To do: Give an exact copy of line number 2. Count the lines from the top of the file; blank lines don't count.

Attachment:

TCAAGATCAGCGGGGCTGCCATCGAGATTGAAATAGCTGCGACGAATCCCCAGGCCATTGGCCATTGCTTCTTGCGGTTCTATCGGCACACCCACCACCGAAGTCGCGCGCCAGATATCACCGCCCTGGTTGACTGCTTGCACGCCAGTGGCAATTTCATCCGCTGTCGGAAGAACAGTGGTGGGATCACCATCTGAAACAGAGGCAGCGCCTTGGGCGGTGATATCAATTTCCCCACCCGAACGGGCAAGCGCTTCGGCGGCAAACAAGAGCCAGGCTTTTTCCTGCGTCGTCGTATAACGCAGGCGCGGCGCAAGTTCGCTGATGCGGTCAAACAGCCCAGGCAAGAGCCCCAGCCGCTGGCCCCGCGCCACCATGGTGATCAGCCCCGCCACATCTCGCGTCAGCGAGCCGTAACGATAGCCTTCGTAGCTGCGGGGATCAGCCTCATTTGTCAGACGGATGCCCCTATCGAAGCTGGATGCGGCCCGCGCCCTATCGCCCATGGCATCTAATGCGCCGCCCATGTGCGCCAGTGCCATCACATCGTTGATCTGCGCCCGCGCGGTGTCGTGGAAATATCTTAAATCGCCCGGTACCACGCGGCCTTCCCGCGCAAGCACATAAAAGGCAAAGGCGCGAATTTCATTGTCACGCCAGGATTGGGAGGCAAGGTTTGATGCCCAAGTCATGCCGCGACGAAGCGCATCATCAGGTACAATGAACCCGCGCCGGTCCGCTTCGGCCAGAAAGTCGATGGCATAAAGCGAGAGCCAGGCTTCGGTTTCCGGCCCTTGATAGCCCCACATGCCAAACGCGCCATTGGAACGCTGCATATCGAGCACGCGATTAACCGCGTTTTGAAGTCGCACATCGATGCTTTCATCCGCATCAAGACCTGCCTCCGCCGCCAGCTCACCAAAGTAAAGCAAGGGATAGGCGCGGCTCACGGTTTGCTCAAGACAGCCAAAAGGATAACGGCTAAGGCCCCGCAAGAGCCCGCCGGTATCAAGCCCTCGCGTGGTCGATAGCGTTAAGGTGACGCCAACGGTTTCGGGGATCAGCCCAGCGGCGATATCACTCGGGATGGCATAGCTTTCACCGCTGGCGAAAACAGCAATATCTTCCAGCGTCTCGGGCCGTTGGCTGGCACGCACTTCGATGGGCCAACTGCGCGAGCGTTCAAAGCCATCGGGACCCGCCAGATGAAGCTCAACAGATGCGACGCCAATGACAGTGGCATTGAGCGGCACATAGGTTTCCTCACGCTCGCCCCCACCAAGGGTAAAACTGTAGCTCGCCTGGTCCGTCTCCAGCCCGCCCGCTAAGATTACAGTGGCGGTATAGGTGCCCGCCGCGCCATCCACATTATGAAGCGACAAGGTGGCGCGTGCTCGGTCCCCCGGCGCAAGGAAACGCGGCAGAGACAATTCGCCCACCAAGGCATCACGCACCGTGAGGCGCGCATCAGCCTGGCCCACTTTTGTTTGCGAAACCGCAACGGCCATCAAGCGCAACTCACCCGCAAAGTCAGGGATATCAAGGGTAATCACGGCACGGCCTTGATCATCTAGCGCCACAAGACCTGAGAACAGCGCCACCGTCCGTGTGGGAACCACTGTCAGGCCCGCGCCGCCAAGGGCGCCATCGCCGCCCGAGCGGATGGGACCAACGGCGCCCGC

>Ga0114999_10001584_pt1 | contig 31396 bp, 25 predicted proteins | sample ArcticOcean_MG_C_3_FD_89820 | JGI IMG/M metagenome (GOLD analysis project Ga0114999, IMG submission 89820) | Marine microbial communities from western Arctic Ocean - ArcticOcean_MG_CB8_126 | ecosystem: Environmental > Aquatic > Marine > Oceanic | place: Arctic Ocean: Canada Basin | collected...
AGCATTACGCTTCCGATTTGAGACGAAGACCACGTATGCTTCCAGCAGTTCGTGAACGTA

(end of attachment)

>Ga0114999_10001584_pt1 | contig 31396 bp, 25 predicted proteins | sample ArcticOcean_MG_C_3_FD_89820 | JGI IMG/M metagenome (GOLD analysis project Ga0114999, IMG submission 89820) | Marine microbial communities from western Arctic Ocean - ArcticOcean_MG_CB8_126 | ecosystem: Environmental > Aquatic > Marine > Oceanic | place: Arctic Ocean: Canada Basin | collected...